Air India rapper pilot , Anjum Chabra remains grounded


While 30 of his 787-trained colleagues will go back to flying other Air India aircraft, Capt Anjum Chabra won’t

 Aditya Anand, Mumbai Mirror , March 7, 2013

Posted On Thursday, March 07, 2013 at 09:41:04 AM

Air India pilot who uploaded a rap video of himself on YouTube will remain suspended while 30 of his colleagues, who were also trained to fly the airline’s now-grounded Dreamliner fleet, will go back to flying other aircraft after a gap of almost two months.

Air India has said that the 30 pilots can go back to flying other aircraft, such as the Airbus 320 and 321, and Boeing 777, which they flew before the Dreamliners was inducted. However, Captain Anjum Chabra, who uploaded the rap video in which he criticised the airline and its staff, is not among them.

“Chabra does not figure among these pilots. He has not been given any flights right now, though a suspension is technically not punishment,” said a senior pilot from the Indian Commercial Pilots Association.

Chabra, a first officer with Air India’s now-grounded Dreamliner fleet, was served a gag order and warned that he could be suspended during a meeting with Rohit Nandan, Air India‘s chairman and managing director, last week.

“We have asked the general manager of the north region to look into the matter and take action if needed,” Nandan told Mumbai Mirror yesterday.

Late last week, Chabra responded to the airline’s show cause notice over his rap video with an apology. “I did not mean to insult anyone or demean the company. I did it as a hobby without any wrong intention,” Chabra’s letter to Nandan reads.

Now, his colleagues are keenly waiting April, when it will become clear if the airline will pay Chabra his protected 72-hour allowance. “Under an agreement between ICPA and the airline, even if a pilot does not fly, he will be given 72 hours worth of flying allowance ($100 an hour). It remains to be seen if Chabra will get his dues,” asenior pilot said.

While Chabra refused to speak about the latest developments, pilots in the know said that he had writen to YouTube to withdraw the video, but without success. The video has received close to 17 lakh views so far.

On February 13, Chabra posted a five-minute rap video on YouTube, criticising the management for not giving him alternative flights and delaying his salary. He also took a dig at the pilots’ union.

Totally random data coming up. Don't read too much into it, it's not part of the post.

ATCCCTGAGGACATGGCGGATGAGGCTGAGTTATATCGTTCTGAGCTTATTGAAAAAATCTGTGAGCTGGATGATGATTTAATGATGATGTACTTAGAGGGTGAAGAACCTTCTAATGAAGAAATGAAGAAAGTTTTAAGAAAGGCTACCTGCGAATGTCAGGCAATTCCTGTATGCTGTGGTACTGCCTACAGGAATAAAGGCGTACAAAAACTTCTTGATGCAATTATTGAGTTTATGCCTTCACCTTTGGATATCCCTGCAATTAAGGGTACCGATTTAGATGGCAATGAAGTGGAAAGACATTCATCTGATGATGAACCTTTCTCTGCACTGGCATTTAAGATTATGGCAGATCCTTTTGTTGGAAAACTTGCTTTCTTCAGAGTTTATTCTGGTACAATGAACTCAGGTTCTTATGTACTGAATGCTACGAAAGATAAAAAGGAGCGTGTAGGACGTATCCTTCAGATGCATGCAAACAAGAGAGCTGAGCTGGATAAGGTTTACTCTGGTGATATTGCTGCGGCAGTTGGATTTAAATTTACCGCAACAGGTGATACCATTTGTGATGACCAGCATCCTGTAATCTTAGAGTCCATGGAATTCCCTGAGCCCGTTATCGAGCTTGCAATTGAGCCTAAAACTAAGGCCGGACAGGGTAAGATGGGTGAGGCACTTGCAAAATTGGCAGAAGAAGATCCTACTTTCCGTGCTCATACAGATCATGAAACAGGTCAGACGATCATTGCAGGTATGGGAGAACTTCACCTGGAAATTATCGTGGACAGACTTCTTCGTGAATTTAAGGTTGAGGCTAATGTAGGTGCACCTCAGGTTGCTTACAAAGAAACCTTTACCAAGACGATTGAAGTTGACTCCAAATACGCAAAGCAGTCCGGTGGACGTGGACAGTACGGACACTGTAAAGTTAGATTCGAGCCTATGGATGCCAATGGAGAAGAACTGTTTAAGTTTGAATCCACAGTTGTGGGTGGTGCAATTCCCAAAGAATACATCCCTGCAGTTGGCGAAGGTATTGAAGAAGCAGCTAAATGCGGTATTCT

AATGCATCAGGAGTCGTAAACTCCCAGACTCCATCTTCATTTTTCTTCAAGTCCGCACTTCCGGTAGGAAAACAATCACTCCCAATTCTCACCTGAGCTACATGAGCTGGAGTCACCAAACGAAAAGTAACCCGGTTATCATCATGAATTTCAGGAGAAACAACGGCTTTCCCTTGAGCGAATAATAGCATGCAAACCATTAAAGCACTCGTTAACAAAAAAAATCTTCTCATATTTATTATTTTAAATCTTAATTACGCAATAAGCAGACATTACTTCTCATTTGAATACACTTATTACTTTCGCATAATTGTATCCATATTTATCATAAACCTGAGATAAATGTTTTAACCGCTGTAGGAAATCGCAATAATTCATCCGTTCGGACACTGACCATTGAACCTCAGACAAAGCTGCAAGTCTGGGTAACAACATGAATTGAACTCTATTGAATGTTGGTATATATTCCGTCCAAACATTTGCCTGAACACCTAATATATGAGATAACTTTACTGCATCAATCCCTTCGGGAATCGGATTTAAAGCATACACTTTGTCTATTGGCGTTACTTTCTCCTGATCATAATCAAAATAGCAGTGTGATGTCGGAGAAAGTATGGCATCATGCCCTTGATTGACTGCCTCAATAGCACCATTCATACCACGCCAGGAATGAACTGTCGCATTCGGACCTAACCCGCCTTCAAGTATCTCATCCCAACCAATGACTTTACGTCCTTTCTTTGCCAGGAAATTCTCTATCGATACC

The air india rap song by capt Anjum Chabra 

What do I say to people, what kind of a pilot I am

who sits at home most of the time and never gets to fly

It’s been over 5 months since I haven’t got paid

time and time, again and again, I have been betrayed

ain’t no flight for me here, ain’t no Singapore

ain’t no casino for me, so there is money no more

what do i do man, where do I go

I am so sick at home that I feel so low

where is the union, have they fallen sick?

happy with no money, or is this some kind of a prick

why show too much patience, why are they f***in quiet

why don’t they f***in get up, why don’t they f***in fight

I work with Air India as you all know

I am working in Air India, in India, but not in the air

Is there anyone here who has got extra money to spare

They don’t give me leave, they don’t give me NOC

Please tell them it’s not air force, I ain’t at LOC

How the f**k man, why you guys are keeping quiet

How you guys are running home, do you have another

business by your side

I am filing bankruptcy and I am getting broke

I am finished with all my money and lost all hope

Why don’t we punish those who f***ed up my airline

Cause of them I got no money, I got no fu**in wine

People work here for their lifetime, they never retire

See old faces everyday gets my a** on fire

How do I fly with women in their 60’ies

They call them airhostess’ we call them aunties

So let us all get let us all fight

Big guys are killing us they are taking all our rights

I don’t wanna sit at home n I wanna f**ing fly

If I don’t touch my stick soon I’m gonna die

I work with Air India as you know, they give me no money,

so got no place to go

Change the f***ing system …

Fight for it

Get me out of this s**t

I work for Air India and call myself a maharaja, but maharaja

is getting f***ed with all the band bajaa

When I joined my company it made me fell so proud

I used to say it all and I used to say it loud

Now when my folks look at me they give me sympathy

I hate goin out in public I hate publicity

The news is everywhere that the airline is in a mess

I hate to listen to that news I hate the bulls**t press

Coz everyone knows pilots of my airline have done a

good job

It’s few people at the top who’s f**ed us up and robbed

I just wanna say the truth for once now

I still believe we I get out of this mess somehow

I am he lucky one in the airline do you know f***ing how

Coz I get all the time to make music now

Coz I am on dreamliners it made my dream come true

I get to ride this beauty I am one of those lucky few

I am gonna serve you, Air India, this aint a lie

Coz I hope to see you out of this mess before I die

I work with Air India as you know………..

Love my company there is nowhere else I can go

I am on dreamliners as you have known